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An excerpt from www.HouseOfNames.com archives copyright 2000 - 2016


The Robearts surname is derived from the personal name Robert. This name was originally came from the Old German words "hrod" and "behrt," which mean "fame" and "bright." It was introduced to Britain by Normans during the time of Edward the Confessor, and became very popular. [1]CITATION[CLOSE]
Reaney, P.H and R.M. Wilson, A Dictionary of English Surnames. London: Routledge, 1991. Print. (ISBN 0-415-05737-X)
A large number of diminutives and pet-forms were derived from this name in early times.

Robearts Early Origins



The surname Robearts was first found in Kent, where a Willelmus filius Roberti was listed in the Domesday Book. Also from the Domesday Book, [2]CITATION[CLOSE]
Williams, Dr Ann. And G.H. Martin, Eds., Domesday Book A Complete Translation. London: Penguin, 1992. Print. (ISBN 0-141-00523-8)
we find a Robert the Bursar, Sheriff of Worcestershire, who held a castle at Tamworth, Staffordshire and had holdings in Gloucester, Leicester, Lincoln and Warwick; as well as Robert, son of Fafiton, who had holdings in Bedford, Cambridge, Huntingdon, and Middlesex. [2]CITATION[CLOSE]
Williams, Dr Ann. And G.H. Martin, Eds., Domesday Book A Complete Translation. London: Penguin, 1992. Print. (ISBN 0-141-00523-8)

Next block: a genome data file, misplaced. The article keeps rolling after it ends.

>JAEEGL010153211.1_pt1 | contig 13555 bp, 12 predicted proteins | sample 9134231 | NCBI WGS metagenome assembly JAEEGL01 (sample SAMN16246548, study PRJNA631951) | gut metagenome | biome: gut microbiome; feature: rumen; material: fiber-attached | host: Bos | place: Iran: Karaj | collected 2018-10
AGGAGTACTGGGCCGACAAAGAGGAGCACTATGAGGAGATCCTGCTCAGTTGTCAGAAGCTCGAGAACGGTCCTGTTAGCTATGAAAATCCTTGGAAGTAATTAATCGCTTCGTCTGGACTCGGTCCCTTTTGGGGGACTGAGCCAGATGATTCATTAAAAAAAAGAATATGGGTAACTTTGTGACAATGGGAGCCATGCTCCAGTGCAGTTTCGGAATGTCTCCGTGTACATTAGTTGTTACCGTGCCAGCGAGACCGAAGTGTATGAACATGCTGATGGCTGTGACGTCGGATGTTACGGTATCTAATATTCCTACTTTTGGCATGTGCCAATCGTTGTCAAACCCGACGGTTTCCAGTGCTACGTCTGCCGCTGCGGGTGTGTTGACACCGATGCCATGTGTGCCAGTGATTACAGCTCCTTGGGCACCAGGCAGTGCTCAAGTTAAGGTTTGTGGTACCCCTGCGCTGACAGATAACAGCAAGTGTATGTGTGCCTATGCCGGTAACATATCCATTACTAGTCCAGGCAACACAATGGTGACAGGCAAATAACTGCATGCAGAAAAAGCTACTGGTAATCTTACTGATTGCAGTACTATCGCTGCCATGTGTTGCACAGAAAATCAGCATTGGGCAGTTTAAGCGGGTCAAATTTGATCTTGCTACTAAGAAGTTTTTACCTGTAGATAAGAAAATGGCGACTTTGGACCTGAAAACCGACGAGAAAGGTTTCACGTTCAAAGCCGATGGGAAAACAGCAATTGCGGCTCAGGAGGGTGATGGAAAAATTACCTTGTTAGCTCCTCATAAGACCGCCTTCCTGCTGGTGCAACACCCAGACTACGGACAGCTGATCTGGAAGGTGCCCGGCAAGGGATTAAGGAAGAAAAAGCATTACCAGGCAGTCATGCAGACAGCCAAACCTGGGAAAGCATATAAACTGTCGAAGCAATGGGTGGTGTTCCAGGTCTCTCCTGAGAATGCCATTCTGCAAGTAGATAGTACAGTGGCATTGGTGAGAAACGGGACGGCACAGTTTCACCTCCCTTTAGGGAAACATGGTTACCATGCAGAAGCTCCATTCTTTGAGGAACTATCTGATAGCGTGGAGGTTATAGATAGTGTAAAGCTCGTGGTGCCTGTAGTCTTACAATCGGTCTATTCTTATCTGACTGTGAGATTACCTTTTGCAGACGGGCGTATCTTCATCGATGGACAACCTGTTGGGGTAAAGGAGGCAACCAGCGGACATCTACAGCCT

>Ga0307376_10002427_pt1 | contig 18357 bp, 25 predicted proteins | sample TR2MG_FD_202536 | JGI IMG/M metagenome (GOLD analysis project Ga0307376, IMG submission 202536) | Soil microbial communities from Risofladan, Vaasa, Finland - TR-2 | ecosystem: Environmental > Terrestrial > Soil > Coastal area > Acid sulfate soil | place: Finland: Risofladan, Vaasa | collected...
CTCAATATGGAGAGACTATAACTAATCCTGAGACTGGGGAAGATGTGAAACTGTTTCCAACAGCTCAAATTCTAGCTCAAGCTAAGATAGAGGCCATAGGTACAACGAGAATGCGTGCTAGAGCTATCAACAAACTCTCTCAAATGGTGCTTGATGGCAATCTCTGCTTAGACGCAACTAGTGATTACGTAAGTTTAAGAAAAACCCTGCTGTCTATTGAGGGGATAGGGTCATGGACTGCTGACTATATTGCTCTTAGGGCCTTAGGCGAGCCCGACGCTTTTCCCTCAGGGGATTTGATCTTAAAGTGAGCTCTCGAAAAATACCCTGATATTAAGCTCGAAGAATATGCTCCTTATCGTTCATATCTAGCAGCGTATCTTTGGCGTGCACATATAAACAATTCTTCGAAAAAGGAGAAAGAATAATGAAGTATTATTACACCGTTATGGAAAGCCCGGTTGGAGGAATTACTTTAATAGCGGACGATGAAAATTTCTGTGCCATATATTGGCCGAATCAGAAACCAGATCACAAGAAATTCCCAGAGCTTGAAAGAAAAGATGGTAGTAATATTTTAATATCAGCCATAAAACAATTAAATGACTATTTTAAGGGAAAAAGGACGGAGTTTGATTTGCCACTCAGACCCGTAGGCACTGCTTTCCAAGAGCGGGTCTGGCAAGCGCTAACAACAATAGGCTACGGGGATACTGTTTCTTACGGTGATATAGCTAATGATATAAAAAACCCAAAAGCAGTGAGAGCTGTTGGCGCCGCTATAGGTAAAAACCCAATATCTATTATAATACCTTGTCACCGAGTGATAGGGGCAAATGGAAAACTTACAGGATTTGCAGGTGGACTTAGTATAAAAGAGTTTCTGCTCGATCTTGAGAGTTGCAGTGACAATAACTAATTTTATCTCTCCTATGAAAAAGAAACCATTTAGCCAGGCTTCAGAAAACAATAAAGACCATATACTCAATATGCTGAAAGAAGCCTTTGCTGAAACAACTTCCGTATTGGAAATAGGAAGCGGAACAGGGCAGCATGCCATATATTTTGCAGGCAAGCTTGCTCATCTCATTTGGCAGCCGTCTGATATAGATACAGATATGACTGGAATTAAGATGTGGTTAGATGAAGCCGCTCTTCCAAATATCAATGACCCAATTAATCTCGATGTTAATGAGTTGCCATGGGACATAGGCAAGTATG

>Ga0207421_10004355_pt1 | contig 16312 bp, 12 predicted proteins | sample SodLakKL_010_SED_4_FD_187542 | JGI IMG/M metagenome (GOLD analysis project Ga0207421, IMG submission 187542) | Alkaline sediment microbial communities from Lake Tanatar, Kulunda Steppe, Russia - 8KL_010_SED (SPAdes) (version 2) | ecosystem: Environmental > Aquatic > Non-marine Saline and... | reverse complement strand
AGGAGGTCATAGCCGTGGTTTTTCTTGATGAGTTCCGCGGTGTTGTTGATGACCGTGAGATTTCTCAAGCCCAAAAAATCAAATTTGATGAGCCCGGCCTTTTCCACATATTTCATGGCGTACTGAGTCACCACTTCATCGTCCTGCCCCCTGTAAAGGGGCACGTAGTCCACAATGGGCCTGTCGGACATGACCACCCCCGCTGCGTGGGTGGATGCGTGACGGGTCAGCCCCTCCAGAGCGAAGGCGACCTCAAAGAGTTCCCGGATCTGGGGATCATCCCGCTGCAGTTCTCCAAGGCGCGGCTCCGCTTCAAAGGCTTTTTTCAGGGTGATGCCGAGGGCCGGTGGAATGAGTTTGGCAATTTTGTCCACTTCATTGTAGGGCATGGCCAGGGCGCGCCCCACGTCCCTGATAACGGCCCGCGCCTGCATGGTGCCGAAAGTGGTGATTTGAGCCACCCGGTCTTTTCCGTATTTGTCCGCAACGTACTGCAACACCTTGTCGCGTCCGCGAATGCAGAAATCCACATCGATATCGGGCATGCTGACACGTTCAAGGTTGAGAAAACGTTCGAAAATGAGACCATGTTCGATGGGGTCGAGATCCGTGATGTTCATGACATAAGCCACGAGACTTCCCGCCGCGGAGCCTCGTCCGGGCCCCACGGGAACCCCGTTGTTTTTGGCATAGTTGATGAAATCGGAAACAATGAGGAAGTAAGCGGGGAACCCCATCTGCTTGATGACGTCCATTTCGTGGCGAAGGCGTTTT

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Robearts Spelling Variations


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Robearts Spelling Variations



Anglo-Norman names tend to be marked by an enormous number of spelling variations. This is largely due to the fact that Old and Middle English lacked any spelling rules when Norman French was introduced in the 11th century. The languages of the English courts at that time were French and Latin. These various languages mixed quite freely in the evolving social milieu. The final element of this mix is that medieval scribes spelled words according to their sounds rather than any definite rules, so a name was often spelled in as many different ways as the number of documents it appeared in. The name was spelled Robert, Roberts, Robart, Robarts, Robberds and many more.

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Robearts Early History


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Robearts Early History